For years, video and online games have often been described as drugs and spiritual opium. Recently, the addictiveness of online games on many minors has prompted the Chinese government to impose strict controls on the gaming industry. Will the gaming industry be squeezed out of the market, like the online tutoring industry? The answer is no.
A more appropriate analogy for modern online games in traditional society would be alcohol rather than drugs. China’s gaming community numbers 665 million people — if games were indeed spiritual opium, or a drug like heroin, it would be very difficult to break away from it after coming into contact with it, and the addiction would keep getting worse. A society would easily have collapsed under such influence.
About 40% of people in China are drinkers, about the same as the number of gamers. Drinking and gaming are alike in two ways — first, they have a huge audience; second, they have some degree of addictiveness, with higher levels of addiction among certain groups and ages, but a low proportion of really serious addiction causing severe health and social consequences.
Compared to other entertainment activities such as theme parks, day tours, or going to the cinema, gaming is the most affordable entertainment activity for those at the bottom.
For young children with low self-control, online gaming has to be strictly controlled. In this sense, the Chinese government’s regulatory policies are definitely correct. But tightening up on the entire gaming industry targeted at adults is totally unnecessary, because games also have an irreplaceable social value, especially to those at the bottom tier in big cities.
The public-supported entertainment industry is an important part of social stability. For developed commercial societies such as China, the US, Japan, and Singapore, the most economical form of entertainment for those at the bottom tier in such big cities would definitely include online games. Take China for example. In 2020, the average revenue per user (ARPU) for the entire gaming industry in China was 419.08 RMB, referring to the average amount of money spent per user annually, while the average time spent was 14 hours per week. That is, each user spent an average of less than 0.70 RMB per hour on games. Compared to other entertainment activities such as theme parks, day tours, or going to the cinema, gaming is the most affordable entertainment activity for those at the bottom.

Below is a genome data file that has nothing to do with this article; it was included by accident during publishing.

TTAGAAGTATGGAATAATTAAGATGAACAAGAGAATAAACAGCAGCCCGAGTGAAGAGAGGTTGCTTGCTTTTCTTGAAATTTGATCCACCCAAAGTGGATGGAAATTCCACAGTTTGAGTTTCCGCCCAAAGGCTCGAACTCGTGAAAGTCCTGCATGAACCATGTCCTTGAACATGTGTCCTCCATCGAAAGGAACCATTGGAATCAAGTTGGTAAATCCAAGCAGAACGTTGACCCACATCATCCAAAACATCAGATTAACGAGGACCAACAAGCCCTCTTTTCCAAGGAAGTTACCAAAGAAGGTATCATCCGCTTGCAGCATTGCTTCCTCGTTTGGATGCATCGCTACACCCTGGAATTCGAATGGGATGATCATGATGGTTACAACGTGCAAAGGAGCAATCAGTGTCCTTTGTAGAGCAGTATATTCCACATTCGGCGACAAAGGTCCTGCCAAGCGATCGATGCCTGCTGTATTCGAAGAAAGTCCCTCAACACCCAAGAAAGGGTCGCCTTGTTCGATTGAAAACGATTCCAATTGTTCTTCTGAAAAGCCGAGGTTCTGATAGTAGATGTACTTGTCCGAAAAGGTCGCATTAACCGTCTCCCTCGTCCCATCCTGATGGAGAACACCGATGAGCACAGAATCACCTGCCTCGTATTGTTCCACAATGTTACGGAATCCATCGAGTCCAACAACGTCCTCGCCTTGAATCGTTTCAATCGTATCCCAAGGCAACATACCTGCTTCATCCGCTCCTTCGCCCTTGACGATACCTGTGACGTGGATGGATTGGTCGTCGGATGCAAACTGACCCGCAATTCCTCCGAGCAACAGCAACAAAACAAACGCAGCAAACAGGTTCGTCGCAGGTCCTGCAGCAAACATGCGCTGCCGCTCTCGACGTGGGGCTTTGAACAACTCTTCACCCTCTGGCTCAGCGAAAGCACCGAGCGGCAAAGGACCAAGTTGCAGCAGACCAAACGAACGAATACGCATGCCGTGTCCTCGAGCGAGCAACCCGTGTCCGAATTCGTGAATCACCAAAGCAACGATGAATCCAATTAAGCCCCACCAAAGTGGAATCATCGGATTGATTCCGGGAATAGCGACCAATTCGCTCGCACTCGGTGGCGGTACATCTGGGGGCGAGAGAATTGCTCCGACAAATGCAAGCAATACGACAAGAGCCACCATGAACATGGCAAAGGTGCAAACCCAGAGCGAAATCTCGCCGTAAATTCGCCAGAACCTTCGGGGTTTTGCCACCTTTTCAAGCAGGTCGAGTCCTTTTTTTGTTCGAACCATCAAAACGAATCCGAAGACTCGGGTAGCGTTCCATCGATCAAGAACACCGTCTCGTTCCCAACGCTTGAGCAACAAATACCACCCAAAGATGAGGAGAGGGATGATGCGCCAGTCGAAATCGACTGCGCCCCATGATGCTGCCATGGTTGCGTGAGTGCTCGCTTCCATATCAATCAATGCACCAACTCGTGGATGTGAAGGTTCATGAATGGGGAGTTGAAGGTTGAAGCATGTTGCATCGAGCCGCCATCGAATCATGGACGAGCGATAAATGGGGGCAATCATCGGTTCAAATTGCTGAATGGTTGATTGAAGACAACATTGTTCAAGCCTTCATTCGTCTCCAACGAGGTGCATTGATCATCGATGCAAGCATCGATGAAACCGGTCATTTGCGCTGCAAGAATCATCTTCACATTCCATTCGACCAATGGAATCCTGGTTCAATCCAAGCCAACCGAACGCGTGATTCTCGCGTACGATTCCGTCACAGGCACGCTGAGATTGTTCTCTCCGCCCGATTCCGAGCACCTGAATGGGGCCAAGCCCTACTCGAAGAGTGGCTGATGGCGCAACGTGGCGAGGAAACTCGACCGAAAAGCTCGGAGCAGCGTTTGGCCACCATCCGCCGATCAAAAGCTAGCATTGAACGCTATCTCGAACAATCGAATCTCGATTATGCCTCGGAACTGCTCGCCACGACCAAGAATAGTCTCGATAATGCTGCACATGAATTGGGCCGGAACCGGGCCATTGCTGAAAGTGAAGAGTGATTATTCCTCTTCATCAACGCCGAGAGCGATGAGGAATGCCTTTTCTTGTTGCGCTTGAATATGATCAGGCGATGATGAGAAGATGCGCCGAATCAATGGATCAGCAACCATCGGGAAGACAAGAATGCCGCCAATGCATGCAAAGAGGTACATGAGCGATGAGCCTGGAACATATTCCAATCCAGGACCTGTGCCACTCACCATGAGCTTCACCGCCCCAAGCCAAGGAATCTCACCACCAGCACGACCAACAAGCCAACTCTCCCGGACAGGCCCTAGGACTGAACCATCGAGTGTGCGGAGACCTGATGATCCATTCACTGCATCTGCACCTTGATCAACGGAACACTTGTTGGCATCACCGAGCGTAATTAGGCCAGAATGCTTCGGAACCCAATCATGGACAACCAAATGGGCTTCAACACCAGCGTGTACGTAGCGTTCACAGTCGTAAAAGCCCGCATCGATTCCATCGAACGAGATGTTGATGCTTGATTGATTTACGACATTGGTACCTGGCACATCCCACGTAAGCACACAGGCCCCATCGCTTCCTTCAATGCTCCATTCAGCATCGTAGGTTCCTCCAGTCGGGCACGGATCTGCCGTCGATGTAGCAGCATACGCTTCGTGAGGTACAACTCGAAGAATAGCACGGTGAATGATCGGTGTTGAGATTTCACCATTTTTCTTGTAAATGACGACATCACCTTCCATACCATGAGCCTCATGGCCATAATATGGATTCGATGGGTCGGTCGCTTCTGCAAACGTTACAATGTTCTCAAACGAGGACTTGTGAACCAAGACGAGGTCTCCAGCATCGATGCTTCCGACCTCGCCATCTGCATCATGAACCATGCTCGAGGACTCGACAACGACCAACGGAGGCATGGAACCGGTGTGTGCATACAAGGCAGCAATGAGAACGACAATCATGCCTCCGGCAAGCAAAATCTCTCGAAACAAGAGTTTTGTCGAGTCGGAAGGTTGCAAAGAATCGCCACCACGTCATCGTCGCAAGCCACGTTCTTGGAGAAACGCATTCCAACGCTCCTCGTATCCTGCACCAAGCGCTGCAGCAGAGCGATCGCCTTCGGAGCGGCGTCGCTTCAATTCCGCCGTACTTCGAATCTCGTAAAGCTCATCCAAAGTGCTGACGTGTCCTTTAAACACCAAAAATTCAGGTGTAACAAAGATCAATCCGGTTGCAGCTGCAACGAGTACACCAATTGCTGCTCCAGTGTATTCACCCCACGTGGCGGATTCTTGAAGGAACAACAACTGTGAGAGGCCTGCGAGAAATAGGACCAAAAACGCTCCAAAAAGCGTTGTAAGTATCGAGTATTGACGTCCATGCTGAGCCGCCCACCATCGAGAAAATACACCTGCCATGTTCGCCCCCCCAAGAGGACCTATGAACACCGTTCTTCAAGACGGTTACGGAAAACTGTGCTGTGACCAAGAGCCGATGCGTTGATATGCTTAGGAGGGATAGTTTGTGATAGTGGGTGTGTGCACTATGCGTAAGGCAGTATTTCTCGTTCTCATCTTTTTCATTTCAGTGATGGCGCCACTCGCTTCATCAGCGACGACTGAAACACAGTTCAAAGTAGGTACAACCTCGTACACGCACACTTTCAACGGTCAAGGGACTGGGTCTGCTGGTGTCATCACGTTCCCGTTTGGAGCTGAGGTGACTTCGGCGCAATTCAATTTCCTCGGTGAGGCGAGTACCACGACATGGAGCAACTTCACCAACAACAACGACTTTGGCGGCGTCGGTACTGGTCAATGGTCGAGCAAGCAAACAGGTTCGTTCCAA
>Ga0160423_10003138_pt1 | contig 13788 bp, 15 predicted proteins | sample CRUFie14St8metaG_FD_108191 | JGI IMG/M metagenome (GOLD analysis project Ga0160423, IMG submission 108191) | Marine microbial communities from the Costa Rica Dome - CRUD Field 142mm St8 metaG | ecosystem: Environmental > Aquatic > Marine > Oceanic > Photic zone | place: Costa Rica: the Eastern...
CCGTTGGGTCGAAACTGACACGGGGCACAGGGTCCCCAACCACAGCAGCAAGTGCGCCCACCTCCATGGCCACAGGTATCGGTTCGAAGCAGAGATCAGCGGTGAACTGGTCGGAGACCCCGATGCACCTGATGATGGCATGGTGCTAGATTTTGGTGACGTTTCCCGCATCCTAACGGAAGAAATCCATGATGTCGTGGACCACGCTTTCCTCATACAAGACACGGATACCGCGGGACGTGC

Next, spending on games is also the most accessible form of fragmented consumption for those at the bottom. Users do not have to plan their time — as long as they have about ten minutes to spare, they can just pick up their phone and play a round of a mobile game like Honor of Kings.
For those at the bottom, the gaming world is more fair than the real world, and their social activities in the gaming world are more comfortable than in the real world.
While entertainment and leisure such as TV series and short video clips are also fragmented and low-cost, games have another important function that TV shows and video clips cannot provide: social interaction. White-collar urban dwellers in the service industry have a small social circle and cannot afford the high costs of the physical economy. However, socialisation is a human need. Games can connect people in the virtual world, and build frequent, deep relationships based on gaming skills. For those at the bottom, the gaming world is more fair than the real world, and their social activities in the gaming world are more comfortable than in the real world.
Regulation of the gaming industry is necessary, especially for minors. But for societies like China, the US, and Singapore, the gaming industry plays a role in social stability that is difficult to replace. So, when it comes to regulating the games industry, the government will probably keep exploring how to go for benefits while avoiding pitfalls — controlling the damage to a certain group while encouraging its healthy growth.
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